And isn’t there a whole scene of musicians, West Coast jazz musicians? Kamasi Washington, Thundercat, people who are playing with the old and the new, mixing them all up into some contemporary sound that doesn’t fit in in the radio, per say- perhaps, but speaks to me, at least.
Hell yeah. All of us. Yeah, I mean, but you know, these are all- You’re just listing a bunch of pioneers, you know? These are all people that are blazing their own trail and doing what they want to, doing what they feel like. I mean, there’s an ill jazz scene in London also, there’s a dope jazz scene in Brazil, like all over the place. But the issue is, who do you hear about in mainstream media? A lot of these cats don’t really get the chance to do that, but… our legacy is a lot more valuable than those who are making music for an audience outside of their head. And that’s a perspective that we live with.
And it probably helps to be in that community to know that other people are thinking along the same lines as you, and you’re not completely out on a limb there, like, “What am I doing? Does anybody know? Is anyone listening?”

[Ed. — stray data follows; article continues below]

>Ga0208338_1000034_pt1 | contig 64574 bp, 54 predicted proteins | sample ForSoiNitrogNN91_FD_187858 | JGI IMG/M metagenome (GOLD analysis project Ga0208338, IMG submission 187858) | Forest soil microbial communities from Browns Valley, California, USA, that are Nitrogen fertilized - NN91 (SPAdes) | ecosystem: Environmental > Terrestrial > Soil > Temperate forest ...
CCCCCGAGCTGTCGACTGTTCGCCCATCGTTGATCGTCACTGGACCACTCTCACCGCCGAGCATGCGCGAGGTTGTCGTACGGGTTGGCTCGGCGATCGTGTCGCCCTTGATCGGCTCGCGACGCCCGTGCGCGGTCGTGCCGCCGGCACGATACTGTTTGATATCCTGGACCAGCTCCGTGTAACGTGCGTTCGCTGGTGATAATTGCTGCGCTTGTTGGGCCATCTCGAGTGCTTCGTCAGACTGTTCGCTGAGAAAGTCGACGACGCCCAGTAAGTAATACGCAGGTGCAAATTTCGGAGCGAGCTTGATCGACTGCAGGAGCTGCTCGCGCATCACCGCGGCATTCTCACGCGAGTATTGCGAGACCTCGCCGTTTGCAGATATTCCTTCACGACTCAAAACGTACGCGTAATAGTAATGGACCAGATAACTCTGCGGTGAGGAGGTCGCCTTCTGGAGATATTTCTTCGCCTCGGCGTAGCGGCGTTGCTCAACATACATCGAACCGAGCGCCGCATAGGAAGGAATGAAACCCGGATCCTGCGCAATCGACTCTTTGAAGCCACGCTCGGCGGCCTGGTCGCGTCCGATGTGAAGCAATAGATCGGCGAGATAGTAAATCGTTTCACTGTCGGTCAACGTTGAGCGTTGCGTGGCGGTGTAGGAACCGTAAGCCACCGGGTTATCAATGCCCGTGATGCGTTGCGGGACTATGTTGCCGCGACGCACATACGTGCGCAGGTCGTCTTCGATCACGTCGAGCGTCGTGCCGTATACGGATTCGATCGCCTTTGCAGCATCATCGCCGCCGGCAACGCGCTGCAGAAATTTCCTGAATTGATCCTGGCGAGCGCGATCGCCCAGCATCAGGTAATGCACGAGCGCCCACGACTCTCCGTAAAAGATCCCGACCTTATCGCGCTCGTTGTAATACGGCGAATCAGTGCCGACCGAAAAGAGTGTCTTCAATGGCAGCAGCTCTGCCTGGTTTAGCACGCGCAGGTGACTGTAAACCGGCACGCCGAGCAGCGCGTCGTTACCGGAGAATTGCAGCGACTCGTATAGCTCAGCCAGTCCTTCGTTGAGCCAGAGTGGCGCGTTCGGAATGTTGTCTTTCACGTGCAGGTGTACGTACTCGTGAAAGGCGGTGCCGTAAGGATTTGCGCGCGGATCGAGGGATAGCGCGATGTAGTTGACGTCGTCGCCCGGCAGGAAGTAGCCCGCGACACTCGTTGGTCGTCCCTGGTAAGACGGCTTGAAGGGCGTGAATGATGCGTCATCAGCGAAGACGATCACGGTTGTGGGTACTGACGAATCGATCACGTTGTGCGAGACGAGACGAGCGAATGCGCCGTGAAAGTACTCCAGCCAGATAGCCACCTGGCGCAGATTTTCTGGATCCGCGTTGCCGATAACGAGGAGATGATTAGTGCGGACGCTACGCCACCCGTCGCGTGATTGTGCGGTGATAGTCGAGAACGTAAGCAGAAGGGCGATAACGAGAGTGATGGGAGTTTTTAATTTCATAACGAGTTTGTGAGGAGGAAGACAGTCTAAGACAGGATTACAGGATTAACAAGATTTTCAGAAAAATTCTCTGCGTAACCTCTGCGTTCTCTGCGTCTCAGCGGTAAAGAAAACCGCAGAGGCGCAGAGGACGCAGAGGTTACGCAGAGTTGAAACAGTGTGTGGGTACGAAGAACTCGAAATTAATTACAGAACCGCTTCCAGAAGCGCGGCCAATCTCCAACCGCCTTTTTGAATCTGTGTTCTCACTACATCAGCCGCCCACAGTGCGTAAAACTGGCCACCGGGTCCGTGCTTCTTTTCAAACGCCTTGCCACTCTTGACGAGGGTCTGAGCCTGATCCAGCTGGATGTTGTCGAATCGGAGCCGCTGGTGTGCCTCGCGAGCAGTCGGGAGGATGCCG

You know what? Even if they weren’t around, as an artist, your job is to do what you think is dope. As a real artist. I don’t know anybody who does what I do, and I’m not saying that because I think I’m the best, it’s just that I don’t know anybody that creates albums where, it must be all analog and they must play ninety percent of the instruments to a hundred of the instruments, and they must create something that sounds like it’s between ’68 to ’73 for today, you know? Like that’s weird. That makes no sense to people. But for me, it makes me feel good because this is the music I love. I always tell people that new music to me are old records I’ve never heard before, because I love how old records make me feel. You know what I’m saying? So it’s what it is, you know?